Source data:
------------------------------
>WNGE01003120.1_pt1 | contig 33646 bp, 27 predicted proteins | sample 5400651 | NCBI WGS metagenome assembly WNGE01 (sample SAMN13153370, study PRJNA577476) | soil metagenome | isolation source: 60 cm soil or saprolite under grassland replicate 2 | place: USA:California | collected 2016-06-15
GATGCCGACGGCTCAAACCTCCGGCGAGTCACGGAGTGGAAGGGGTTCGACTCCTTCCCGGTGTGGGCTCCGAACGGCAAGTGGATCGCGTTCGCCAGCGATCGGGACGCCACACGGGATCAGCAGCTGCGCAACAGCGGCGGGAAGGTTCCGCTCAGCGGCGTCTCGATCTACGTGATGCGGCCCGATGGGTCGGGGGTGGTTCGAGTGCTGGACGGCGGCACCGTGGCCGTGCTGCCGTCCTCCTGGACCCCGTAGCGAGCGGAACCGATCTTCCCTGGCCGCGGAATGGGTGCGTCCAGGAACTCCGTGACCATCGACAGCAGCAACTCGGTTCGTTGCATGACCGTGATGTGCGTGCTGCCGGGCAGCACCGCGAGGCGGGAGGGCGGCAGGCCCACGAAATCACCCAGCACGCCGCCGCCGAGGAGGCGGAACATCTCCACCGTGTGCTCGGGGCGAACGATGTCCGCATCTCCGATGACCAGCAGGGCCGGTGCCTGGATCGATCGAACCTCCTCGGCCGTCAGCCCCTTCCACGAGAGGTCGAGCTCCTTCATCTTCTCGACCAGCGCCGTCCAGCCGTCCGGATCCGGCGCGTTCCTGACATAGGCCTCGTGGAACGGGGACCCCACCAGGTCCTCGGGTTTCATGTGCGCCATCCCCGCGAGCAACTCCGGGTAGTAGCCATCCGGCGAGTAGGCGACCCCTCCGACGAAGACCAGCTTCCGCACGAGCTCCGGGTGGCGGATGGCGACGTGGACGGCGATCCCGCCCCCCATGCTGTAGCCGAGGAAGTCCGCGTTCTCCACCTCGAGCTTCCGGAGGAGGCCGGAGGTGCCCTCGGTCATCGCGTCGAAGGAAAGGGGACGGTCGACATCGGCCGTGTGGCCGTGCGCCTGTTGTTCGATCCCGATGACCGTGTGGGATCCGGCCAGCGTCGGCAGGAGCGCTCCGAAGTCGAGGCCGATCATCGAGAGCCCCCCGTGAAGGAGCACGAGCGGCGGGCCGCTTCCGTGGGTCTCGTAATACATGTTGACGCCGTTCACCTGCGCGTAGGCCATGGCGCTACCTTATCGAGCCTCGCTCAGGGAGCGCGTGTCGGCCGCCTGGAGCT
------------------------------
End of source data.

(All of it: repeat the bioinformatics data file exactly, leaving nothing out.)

>WNGE01003120.1_pt1 | contig 33646 bp, 27 predicted proteins | sample 5400651 | NCBI WGS metagenome assembly WNGE01 (sample SAMN13153370, study PRJNA577476) | soil metagenome | isolation source: 60 cm soil or saprolite under grassland replicate 2 | place: USA:California | collected 2016-06-15
GATGCCGACGGCTCAAACCTCCGGCGAGTCACGGAGTGGAAGGGGTTCGACTCCTTCCCGGTGTGGGCTCCGAACGGCAAGTGGATCGCGTTCGCCAGCGATCGGGACGCCACACGGGATCAGCAGCTGCGCAACAGCGGCGGGAAGGTTCCGCTCAGCGGCGTCTCGATCTACGTGATGCGGCCCGATGGGTCGGGGGTGGTTCGAGTGCTGGACGGCGGCACCGTGGCCGTGCTGCCGTCCTCCTGGACCCCGTAGCGAGCGGAACCGATCTTCCCTGGCCGCGGAATGGGTGCGTCCAGGAACTCCGTGACCATCGACAGCAGCAACTCGGTTCGTTGCATGACCGTGATGTGCGTGCTGCCGGGCAGCACCGCGAGGCGGGAGGGCGGCAGGCCCACGAAATCACCCAGCACGCCGCCGCCGAGGAGGCGGAACATCTCCACCGTGTGCTCGGGGCGAACGATGTCCGCATCTCCGATGACCAGCAGGGCCGGTGCCTGGATCGATCGAACCTCCTCGGCCGTCAGCCCCTTCCACGAGAGGTCGAGCTCCTTCATCTTCTCGACCAGCGCCGTCCAGCCGTCCGGATCCGGCGCGTTCCTGACATAGGCCTCGTGGAACGGGGACCCCACCAGGTCCTCGGGTTTCATGTGCGCCATCCCCGCGAGCAACTCCGGGTAGTAGCCATCCGGCGAGTAGGCGACCCCTCCGACGAAGACCAGCTTCCGCACGAGCTCCGGGTGGCGGATGGCGACGTGGACGGCGATCCCGCCCCCCATGCTGTAGCCGAGGAAGTCCGCGTTCTCCACCTCGAGCTTCCGGAGGAGGCCGGAGGTGCCCTCGGTCATCGCGTCGAAGGAAAGGGGACGGTCGACATCGGCCGTGTGGCCGTGCGCCTGTTGTTCGATCCCGATGACCGTGTGGGATCCGGCCAGCGTCGGCAGGAGCGCTCCGAAGTCGAGGCCGATCATCGAGAGCCCCCCGTGAAGGAGCACGAGCGGCGGGCCGCTTCCGTGGGTCTCGTAATACATGTTGACGCCGTTCACCTGCGCGTAGGCCATGGCGCTACCTTATCGAGCCTCGCTCAGGGAGCGCGTGTCGGCCGCCTGGAGCT